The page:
In this video I'm going to show you the Scapular Dyskinesis Test according to McClure.
Get our very own Assessment E-Book and mobile app! Links are in the video description.
Hi, and welcome back to Physiotutors,
although evidence is conflicting
alterations in resting scapula position and dynamic scapular motion have frequently been described in various shoulder pathologies.
However, Burn et al. in the year 2016
observed the prevalence of scapula dyskinesis of 33% in asymptomatic non-overhead athletes and
61% in overhead athletes.
So it is fair to ask the question if scapular dyskinesis is not rather a functional adaption in athletes.
But are we able to identify the patients with scapular dyskinesis in the first place?
McClure are in the year 2009 have evaluated their method of determining
scapular dyskinesis in young overhead athletes and have found a Kappa value for the inter-rater reliability ranging from
k = 0.48 - 0.61.
For this reason this method has a moderate to substantial reliability and this method has a moderate clinical value
To observe for scapular dyskinesis according to the method of McClure
give your patients 2 dumbbells of 1.4 kg/ 3lbs if they weigh
less than 68.1kg/150lbs and
2.3kg/5lbs for patients who weigh 68.1kg/150lbs or more.
These weights are used due to a study done by Johnson et al. in 2001 that showed that active movement with resistance
resulted an abnormal scapular motion more often in those with shoulder injury.
While the examiner views them from the back have them perform 5 repetitions of bilateral flexion,
followed by 5 repetitions of bilateral abduction in the frontal plane with straight elbows.
Both shoulders are in 'thumbs up' position and shoulder elevation and lowering should be done to a 3 second count.
Scapular dyskinesia is present if either winging or dysrhythmia is present.
Winging was defined as posterior displacement of the medial border and/or the inferior angle of the scapula away from the thorax.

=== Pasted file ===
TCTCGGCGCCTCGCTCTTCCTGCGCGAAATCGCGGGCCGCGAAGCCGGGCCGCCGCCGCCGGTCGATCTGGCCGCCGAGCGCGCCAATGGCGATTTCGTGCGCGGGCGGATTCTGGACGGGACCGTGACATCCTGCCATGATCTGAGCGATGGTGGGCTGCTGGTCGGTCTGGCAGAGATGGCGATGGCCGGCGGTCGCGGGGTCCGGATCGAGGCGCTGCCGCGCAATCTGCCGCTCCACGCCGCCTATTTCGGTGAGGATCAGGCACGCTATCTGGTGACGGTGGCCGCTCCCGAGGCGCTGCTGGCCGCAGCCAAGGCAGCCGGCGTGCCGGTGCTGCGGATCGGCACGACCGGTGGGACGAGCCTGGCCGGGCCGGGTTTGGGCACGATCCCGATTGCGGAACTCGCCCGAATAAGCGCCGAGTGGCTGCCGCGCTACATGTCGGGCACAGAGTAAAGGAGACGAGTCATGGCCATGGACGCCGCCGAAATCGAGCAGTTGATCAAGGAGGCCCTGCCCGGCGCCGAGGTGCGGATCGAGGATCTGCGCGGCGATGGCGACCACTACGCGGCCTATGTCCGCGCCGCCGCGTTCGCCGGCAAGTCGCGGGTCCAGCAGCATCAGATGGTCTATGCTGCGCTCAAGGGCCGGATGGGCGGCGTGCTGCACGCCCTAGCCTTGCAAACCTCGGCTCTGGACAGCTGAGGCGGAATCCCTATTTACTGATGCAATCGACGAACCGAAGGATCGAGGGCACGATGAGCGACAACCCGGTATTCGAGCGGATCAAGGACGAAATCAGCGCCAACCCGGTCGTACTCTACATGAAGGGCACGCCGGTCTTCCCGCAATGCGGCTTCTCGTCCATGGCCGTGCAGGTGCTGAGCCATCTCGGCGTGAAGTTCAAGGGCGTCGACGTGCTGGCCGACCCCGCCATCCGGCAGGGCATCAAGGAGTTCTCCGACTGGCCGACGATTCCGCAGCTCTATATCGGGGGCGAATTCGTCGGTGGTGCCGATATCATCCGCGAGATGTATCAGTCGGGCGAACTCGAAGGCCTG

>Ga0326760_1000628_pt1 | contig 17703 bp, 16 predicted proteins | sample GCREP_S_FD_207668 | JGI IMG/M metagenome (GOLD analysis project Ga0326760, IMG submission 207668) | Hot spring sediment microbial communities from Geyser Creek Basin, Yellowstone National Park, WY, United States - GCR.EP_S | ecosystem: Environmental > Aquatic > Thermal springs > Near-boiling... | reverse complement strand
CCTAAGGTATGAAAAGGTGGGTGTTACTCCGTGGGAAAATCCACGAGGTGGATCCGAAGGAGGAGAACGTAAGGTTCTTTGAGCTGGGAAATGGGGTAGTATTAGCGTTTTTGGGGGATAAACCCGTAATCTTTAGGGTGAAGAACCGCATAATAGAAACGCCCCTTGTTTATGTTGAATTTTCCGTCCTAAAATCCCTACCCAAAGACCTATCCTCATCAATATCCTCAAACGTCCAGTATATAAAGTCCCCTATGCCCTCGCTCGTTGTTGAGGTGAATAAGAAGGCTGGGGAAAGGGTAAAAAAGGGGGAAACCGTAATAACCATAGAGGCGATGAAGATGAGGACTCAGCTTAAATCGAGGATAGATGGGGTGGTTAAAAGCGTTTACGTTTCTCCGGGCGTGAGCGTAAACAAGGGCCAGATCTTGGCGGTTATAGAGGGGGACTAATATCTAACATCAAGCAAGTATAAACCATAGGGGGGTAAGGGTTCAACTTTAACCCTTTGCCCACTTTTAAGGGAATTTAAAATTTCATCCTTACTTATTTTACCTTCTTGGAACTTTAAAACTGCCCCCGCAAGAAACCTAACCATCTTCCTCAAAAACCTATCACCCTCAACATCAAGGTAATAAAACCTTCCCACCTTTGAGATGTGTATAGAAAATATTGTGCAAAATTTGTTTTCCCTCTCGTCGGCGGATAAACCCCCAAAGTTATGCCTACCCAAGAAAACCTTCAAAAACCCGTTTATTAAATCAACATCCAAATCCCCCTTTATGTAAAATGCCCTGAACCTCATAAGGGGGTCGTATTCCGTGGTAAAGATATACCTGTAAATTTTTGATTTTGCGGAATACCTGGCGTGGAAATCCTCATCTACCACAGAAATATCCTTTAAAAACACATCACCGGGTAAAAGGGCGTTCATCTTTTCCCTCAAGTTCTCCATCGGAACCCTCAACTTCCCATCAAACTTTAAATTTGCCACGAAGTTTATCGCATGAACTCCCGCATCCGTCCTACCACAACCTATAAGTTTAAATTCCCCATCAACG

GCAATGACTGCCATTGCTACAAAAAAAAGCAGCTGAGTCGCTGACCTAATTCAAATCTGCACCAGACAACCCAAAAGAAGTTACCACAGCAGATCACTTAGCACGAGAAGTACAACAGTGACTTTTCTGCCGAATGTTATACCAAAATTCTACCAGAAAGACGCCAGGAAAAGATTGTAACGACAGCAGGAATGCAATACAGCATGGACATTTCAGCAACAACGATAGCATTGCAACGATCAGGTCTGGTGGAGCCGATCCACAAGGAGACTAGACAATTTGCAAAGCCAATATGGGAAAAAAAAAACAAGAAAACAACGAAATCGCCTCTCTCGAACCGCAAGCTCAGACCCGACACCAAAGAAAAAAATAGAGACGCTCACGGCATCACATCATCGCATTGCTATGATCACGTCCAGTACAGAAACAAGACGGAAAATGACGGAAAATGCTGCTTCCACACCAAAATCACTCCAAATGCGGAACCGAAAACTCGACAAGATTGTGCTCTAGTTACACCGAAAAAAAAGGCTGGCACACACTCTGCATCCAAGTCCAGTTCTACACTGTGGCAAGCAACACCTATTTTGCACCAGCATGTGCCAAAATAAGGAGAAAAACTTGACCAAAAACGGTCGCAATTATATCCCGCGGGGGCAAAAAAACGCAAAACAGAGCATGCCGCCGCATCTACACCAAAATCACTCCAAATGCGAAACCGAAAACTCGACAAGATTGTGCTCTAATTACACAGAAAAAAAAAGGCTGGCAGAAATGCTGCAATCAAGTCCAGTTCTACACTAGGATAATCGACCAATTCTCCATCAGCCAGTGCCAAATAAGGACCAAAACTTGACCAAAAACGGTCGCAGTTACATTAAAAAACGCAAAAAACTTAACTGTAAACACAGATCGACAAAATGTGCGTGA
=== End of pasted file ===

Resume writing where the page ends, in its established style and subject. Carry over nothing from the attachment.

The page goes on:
Dysrhythmia was defined as premature - so before 60 of humerothoracic
elevation - or excessive elevation or protraction, non-smooth/stuttering motion during arm elevation or
lowering or rapid downward rotation
during arm lowering.
Both sides are rated independently as normal, subtle or obvious dyskinesis
Under subtle the authors understood mild or questionable evidence of
abnormality not consistently present. Under obvious they understood striking, clearly apparent
abnormality evident on at least 3/5 trials and meant dysrhythmias or
winging of 1cmr or greater displacement of the scapula away from the thorax.
Finally they rated the combination of flexion and abduction test movements together.
Then 'normal' was defined as both test motions rated as normal or one motion rated as normal and the other as
having subtle abnormality.
'Subtle abnormality' meant that both flexion and a reduction were rated as having subtle abnormalities and
'obvious' meant that either flexion or a reduction or both were rated as obviously abnormal.
Alright, this was our video on the Scapula Dyskinesis Test by McClure et al. If you want to learn more about the 4-Type
Classification of scapula dyskinesis by Kipler, click on the video right next to me.
As always, we hope that this video was helpful to you
and you leave us a 'like 'and subscribe to our channel if you haven't yet.
If you want to get our whole work in a great overview on your laptop or your mobile phone
check out our links to the newly published E-Book and our mobile app in description down below!
Thanks a lot for watching! This was Kai for Physiotutors, I'll see you in the next video. Bye!